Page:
Instructional methods include lectures, group discussions, case studies, and class problem-solving exercises.
After completing the course, participants will be able to:

  • Identify the components of a groundwater system.
  • List the primary hydrogeological parameters to be considered in a site investigation.
  • Construct a groundwater flow net and calculate hydraulic gradient at a site.
  • Discuss common geophysical survey methods.
  • Identify common aquifer stress tests and the information obtained from each.
  • Describe monitoring well drilling and construction techniques.

A PDF file of all course presentation Powerpoint slides in a 3-to-a-page/notes format will be made available online for download no later than one week prior to the scheduled course start date.

A scientific calculator is required.

In compliance with Executive Order 13589 - Promoting Efficient Spending, Section 5; the ERTP will not be regularly printing or providing students hard copies of the course manual. Students may obtain an electronic copy of the student manual for personal printing or e-reading at

 Continuing Education Units: 2.2


*This course is offered free of charge to all registrants who are confirmed to attend.* 



This offering has been postponed. More information.


Advanced Groundwater Investigations
Jul 23, 2021 - Jul 23, 2021 - POSTPONED
Lenexa, KS

This one-day, advanced groundwater course is designed to provide participants an opportunity to apply their geologic and hydrogeologic skills to solve a challenging site investigation problem in eastern Washington. The course is intended for on-scene coordinators, remedial project managers, and other site professionals with extensive groundwater investigation backgrounds.

(Note - AGWI is typically offered sequentially in the same week and location as the Introduction to Groundwater Investigations (IGWI) course; however, it is not a direct follow-up course.  AGWI requires application of additional skills and practical experience beyond the introductory concepts learned in the IGWI course. Participants must work as teams to review and interpret a variety data sources, with minimal instruction. For these reasons, the AGWI course will be best suited to participants who have additional career experience or training in conducting groundwater investigations.)

Participants will construct geologic cross-sections, subsurface lithology maps of aquifers and water-level and potentiometric groundwater surface maps using soil boring logs, geophysical logs, and groundwater data from wells. The participants will compare this data and aquifer stress-test data to establish the contamination source detected in a municipal water supply well.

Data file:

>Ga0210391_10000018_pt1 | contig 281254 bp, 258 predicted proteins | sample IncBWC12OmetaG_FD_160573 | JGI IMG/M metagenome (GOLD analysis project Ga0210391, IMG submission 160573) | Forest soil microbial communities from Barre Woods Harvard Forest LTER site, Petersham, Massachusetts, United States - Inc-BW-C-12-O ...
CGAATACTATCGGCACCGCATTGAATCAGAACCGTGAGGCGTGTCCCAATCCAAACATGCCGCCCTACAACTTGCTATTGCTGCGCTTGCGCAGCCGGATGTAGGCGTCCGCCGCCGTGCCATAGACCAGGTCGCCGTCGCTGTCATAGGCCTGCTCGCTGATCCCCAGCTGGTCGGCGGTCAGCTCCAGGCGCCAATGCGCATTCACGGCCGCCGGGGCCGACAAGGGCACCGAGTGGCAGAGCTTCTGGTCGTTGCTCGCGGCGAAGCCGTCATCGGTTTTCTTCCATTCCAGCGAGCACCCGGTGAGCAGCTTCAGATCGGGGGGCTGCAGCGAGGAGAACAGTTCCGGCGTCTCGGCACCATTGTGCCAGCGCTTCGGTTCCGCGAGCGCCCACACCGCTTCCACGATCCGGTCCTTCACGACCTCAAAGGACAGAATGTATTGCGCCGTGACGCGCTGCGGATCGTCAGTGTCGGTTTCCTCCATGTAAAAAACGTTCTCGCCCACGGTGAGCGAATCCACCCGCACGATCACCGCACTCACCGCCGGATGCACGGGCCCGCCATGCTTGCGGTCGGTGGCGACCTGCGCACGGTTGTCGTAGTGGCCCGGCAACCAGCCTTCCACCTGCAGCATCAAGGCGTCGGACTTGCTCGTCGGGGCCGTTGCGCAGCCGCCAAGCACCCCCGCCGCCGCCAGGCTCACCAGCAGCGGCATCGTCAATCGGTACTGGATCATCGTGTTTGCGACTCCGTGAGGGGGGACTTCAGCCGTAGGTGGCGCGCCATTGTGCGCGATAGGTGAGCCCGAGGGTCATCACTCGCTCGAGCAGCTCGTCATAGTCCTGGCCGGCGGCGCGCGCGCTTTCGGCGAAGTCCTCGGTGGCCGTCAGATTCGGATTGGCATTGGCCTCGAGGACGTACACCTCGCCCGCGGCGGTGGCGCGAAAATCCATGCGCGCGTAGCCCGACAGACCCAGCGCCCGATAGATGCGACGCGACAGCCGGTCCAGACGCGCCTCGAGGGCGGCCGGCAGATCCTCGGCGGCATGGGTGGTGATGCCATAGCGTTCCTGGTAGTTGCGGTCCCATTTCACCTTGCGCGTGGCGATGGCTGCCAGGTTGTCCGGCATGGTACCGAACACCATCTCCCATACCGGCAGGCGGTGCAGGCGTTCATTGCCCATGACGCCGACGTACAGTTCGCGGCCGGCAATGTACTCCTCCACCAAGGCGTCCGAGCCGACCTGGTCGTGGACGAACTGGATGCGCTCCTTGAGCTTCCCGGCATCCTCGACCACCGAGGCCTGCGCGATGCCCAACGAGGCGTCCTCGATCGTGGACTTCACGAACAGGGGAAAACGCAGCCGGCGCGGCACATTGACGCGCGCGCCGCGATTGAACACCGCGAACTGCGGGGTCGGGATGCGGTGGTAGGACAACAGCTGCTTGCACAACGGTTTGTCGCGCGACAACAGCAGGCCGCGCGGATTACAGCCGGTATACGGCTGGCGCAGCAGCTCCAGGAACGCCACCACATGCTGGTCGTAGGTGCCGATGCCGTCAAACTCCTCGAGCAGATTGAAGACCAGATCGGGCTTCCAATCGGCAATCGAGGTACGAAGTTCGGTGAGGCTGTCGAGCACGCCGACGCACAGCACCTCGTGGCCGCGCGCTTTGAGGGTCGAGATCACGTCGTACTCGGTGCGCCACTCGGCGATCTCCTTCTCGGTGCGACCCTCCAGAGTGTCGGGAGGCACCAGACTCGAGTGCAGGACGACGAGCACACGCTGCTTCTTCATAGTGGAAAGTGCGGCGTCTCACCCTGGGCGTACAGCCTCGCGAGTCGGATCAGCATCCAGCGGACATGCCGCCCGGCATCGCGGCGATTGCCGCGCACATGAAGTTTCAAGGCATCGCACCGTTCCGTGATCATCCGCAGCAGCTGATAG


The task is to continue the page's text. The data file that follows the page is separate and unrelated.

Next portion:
At the beginning of the course, the instructors will supply brief descriptions of hydrogeologic concepts and borehole geophysical logs. They will then divide the participants into small groups. An hour before the end of the session, each group will present its results to the others.

The students will accomplish the following objectives:

  • Refresh basic geologic/hydrogeologic concepts
  • Apply geologic/hydrogeologic skills
  • Solve challenging problems incorporating geologic analysis, aquifer test analysis, well log analysis, cross sections, and subsurface mapping.

Continuing Education Units: 0.7

In compliance with Executive Order 13589 - Promoting Efficient Spending, Section 5; the ERTP will not be regularly printing or providing students hard copies of the course manual. Students may obtain an electronic copy of the student manual for personal printing or e-reading by contacting the ERTP Registrar (


*This course is offered free of charge to all registrants who are confirmed to attend.*

This offering has been postponed. More information.


How to Comply with EPA's EPCRA and 112(r) Reporting Requirements for Chlorine
Jul 27, 2021 - Jul 27, 2021
Live Online Class, Internet Based

U.S. Environmental Protection Agency (EPA) Region V is sponsoring a series of web-based training programs this year for water and wastewater plant operators, and other facilities that have chlorine in a process. These FREE training programs will provide participants with the information and tools necessary to comply with EPA’s emergency planning, notification, and reporting requirements for chlorine.


At the completion of this training, participants will be able to:

  • Identify entities that need to be notified about the amount of chlorine being used or stored at their facility;
  • Explain chlorine release notification procedures;
  • Explain what should be included in a Risk Management Program and submitted in a Risk Management Plan;
  • Describe common compliance deficiencies; and
  • Describe best management practices.


*This course is offered free of charge to all registrants who are confirmed to attend.*

Webinar times listed are for CENTRAL time zone, so please plan accordingly.

Login details will be provided to participants one week prior to the webinar.

More information and registration